Datasets and benchmarks are at the core of progress in Natural Language Understanding (NLU): in leaderboard-driven research, progress is upper-bounded by the quality of our evaluations. While datasets for Machine Learning used to last — i.e. MNIST didn’t reach human performance until more than a decade after it was introduced — the latest benchmarks for Natural Language understanding are becoming obsolete faster than we expected, highlighting the importance of finding better ones.
The sheer number of papers about the topic is quite astounding, so at Zeta-Alpha we have curated this selection of the most interesting works about it at ACL2020, which will influence how progress is measured in the field.
In this paper — which is already making waves at +20 citations — the authors eloquently make the case why static NLU benchmarks become obsolete very fast and often models leverage spurious statistical patterns¹ that were undetectable in the data collection phase.
They introduce a dataset for Natural Language Inference (NLI), where given a premise and hypotesis, one should determine whether they are entailed, in contradiction or neutral. The catch is that they also introduce a framework to iterate on the dataset based on feedback from a trained model and humans in the loop introducing adversarial examples; with the aim of creating a dataset where the model fails. The round of annotation, shown in the figure below, consists of:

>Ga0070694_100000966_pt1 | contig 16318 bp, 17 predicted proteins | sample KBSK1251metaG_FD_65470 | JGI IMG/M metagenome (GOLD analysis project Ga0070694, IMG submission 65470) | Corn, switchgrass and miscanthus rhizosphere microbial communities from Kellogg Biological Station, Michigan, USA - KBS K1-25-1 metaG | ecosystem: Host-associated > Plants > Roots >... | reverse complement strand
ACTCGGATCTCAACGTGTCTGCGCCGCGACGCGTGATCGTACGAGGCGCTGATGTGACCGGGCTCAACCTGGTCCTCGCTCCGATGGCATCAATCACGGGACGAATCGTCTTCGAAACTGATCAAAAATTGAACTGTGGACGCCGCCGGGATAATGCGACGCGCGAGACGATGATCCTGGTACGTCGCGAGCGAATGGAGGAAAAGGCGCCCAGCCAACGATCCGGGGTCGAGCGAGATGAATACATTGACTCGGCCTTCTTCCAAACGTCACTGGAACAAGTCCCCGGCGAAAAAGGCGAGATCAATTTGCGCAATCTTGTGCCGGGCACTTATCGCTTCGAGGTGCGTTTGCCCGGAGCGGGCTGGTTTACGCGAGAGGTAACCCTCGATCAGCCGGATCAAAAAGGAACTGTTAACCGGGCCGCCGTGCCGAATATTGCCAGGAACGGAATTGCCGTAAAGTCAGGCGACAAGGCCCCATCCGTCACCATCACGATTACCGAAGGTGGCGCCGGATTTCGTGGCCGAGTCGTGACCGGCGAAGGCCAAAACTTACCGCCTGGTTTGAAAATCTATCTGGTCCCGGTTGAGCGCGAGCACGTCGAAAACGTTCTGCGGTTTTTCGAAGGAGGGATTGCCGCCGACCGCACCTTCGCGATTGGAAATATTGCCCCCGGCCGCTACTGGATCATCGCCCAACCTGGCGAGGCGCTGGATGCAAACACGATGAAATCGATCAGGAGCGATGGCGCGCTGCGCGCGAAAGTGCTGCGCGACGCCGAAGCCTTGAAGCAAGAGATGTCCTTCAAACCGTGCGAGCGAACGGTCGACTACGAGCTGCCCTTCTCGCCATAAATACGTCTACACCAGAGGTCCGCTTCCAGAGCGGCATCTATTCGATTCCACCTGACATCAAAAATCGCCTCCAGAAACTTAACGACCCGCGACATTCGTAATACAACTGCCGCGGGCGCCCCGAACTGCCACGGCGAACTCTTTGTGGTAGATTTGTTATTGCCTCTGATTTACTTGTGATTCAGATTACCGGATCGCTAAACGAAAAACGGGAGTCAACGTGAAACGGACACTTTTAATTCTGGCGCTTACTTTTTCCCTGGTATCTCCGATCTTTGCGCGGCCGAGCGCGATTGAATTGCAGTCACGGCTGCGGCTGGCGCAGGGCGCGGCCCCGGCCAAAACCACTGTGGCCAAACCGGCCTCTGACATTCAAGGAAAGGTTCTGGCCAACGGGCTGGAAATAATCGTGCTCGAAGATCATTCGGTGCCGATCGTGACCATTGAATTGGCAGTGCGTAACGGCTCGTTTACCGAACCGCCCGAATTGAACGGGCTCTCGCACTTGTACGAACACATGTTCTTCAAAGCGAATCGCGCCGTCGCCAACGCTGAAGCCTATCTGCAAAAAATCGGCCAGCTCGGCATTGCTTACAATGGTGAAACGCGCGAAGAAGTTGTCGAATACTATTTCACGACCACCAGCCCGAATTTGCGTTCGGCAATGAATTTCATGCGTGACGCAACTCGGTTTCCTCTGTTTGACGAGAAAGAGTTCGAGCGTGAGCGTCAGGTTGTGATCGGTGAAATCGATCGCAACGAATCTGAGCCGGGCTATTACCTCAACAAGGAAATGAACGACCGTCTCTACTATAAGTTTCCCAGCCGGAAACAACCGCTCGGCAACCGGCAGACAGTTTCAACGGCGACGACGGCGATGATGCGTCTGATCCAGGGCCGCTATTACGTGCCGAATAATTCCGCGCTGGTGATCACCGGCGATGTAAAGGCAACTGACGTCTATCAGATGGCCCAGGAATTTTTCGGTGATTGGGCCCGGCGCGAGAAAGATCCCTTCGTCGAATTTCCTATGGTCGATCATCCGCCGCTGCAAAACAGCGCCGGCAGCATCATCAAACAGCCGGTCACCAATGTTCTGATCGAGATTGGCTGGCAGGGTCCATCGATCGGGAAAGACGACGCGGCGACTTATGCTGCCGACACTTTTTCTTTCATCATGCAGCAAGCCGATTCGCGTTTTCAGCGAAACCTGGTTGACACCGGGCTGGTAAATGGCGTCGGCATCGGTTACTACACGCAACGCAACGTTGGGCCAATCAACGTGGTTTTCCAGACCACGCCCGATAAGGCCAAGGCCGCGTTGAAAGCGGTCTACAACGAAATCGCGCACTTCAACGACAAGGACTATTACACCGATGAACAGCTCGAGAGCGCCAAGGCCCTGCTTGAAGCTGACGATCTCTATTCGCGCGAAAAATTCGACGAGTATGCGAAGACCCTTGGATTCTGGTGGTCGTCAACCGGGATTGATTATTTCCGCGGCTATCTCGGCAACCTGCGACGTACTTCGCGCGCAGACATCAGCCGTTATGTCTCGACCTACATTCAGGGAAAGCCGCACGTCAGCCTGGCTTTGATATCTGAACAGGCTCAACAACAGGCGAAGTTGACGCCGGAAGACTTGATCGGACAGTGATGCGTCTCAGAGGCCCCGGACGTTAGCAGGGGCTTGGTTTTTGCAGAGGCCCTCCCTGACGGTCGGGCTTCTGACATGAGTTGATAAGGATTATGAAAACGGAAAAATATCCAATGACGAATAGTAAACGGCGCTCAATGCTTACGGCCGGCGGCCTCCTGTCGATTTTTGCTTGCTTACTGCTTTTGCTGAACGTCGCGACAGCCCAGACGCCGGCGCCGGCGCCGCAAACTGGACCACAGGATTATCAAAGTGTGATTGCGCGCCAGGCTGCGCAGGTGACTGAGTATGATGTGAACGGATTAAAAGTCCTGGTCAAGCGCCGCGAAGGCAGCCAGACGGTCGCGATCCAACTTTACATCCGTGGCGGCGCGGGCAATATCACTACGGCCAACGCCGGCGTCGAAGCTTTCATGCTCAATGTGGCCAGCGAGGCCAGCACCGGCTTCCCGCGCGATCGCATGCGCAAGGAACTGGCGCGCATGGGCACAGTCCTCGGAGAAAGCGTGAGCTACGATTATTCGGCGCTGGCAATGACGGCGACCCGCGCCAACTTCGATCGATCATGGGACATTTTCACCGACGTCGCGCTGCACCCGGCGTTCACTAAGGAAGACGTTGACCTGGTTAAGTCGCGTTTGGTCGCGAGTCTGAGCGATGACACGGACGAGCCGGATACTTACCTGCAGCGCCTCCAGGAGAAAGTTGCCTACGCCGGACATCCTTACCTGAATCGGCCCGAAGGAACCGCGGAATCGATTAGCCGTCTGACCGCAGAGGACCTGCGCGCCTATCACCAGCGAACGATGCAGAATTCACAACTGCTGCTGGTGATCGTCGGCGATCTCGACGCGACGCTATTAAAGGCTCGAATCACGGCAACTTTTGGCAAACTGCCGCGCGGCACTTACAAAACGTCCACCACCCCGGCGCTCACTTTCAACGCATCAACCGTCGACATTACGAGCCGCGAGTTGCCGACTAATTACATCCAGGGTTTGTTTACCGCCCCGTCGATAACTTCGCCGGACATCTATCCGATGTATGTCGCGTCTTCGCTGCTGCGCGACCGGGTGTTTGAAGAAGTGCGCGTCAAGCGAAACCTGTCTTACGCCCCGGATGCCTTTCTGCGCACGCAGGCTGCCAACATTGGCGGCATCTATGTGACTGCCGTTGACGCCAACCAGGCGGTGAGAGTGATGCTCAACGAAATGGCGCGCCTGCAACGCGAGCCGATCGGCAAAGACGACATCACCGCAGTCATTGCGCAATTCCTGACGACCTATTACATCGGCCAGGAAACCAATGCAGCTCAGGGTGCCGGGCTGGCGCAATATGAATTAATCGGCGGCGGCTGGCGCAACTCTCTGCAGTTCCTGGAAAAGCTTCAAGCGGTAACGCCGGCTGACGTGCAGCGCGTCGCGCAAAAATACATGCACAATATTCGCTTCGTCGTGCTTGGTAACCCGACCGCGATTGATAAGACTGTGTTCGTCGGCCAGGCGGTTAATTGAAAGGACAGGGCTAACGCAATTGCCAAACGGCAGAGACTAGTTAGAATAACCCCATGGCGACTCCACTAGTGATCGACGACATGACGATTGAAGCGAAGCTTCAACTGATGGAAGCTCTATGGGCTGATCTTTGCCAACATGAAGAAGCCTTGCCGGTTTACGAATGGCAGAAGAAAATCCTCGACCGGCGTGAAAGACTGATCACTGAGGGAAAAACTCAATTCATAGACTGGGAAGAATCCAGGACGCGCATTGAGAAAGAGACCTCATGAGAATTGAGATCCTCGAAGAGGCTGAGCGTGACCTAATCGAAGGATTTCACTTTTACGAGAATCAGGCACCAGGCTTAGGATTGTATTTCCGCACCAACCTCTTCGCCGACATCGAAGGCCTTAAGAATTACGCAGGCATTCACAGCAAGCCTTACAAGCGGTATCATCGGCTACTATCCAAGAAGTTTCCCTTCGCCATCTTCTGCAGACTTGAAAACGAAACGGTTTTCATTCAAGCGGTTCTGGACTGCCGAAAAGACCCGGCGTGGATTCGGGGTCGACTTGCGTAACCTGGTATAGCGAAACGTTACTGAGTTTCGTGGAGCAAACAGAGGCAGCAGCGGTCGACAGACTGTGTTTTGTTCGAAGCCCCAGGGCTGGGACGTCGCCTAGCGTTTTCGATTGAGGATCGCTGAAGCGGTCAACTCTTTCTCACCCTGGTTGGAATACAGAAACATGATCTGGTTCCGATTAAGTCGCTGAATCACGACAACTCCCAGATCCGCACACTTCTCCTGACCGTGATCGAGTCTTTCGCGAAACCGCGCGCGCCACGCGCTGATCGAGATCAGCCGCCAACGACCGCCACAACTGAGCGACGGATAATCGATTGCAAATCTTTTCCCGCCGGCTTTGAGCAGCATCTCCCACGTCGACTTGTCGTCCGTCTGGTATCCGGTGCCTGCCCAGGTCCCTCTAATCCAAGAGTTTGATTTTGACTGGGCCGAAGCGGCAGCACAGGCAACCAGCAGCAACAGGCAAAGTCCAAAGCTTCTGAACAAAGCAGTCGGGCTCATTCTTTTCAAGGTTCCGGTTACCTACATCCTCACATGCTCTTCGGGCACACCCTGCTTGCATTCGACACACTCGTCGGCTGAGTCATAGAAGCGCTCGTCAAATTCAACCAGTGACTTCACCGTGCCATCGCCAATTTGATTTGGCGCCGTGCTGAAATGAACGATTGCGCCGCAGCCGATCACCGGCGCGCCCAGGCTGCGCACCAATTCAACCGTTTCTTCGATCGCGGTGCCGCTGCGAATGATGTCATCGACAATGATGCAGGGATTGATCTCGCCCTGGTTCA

- Annotating a dataset and training a model on it.
- Have annotators write new adversarial hypotheses given a context and test them on the trained model.
- If the model succeeds, we add the new samples to the training set.
- When the model fails and another human agrees with the annotation, we add them to the dev, test or training sets.
The authors call this process HAMLET (Human-And-Model-in-the-Loop Enabled Training) and in the paper they showcase the creation of a dataset in 3 rounds, where annotators are incentivized to come up with hypothesis where the models will fail. This results in an increasingly more challenging dataset and as a side result, they reach state of the art on some variations of the MNLI dataset. While they speculate that this benchmark will not saturate soon thanks to how it was collected, they emphasize that even so, new rounds could be added to overcome this.
The main inconvenience of dynamic datasets as such is the difficulty of standarization that enables apples-to-apples comparisons of different works. While adversarial human-in-the-loop is not a new idea, this clean instance has the potential to serve as inspiration for future iterations and perhaps overcome standarization obstacles where dynamic datasets become the norm in the near future.
This paper presents a full fledged language benchmark consisting of 7 tasks that not only include labels, but also have human annotated ‘rationales’ for them, inspired by the success of the GLUE benchmark. These tasks include: Evidence inference, BoolQ (boolean QA), Movie Reviews, FEVER (fact extraction verification), MultiRC (reading comprehension), Commonsense Explanations (CoS-E), e-SNLI (language entailment) and Human Agreement.
The authors propose an Area Under the Precision-Recall Curve metric for evaluating the accoradance of model and human annotation rationales, but they are aware that this evaluation is hard to make objectively, which is why they explicitly make the call for more research in this direction.
The proposed benchmark is an early step towards an ambitious vision on more explainable comprehensive evaluation of Language Models.
Sentiment Analysis has long been a fundamental task in NLP, but some of the most widely used datasets — such as SST2 with binary positive/negative sentiments — are surpassing human performance, becoming obsolete for measuring meaningful progress.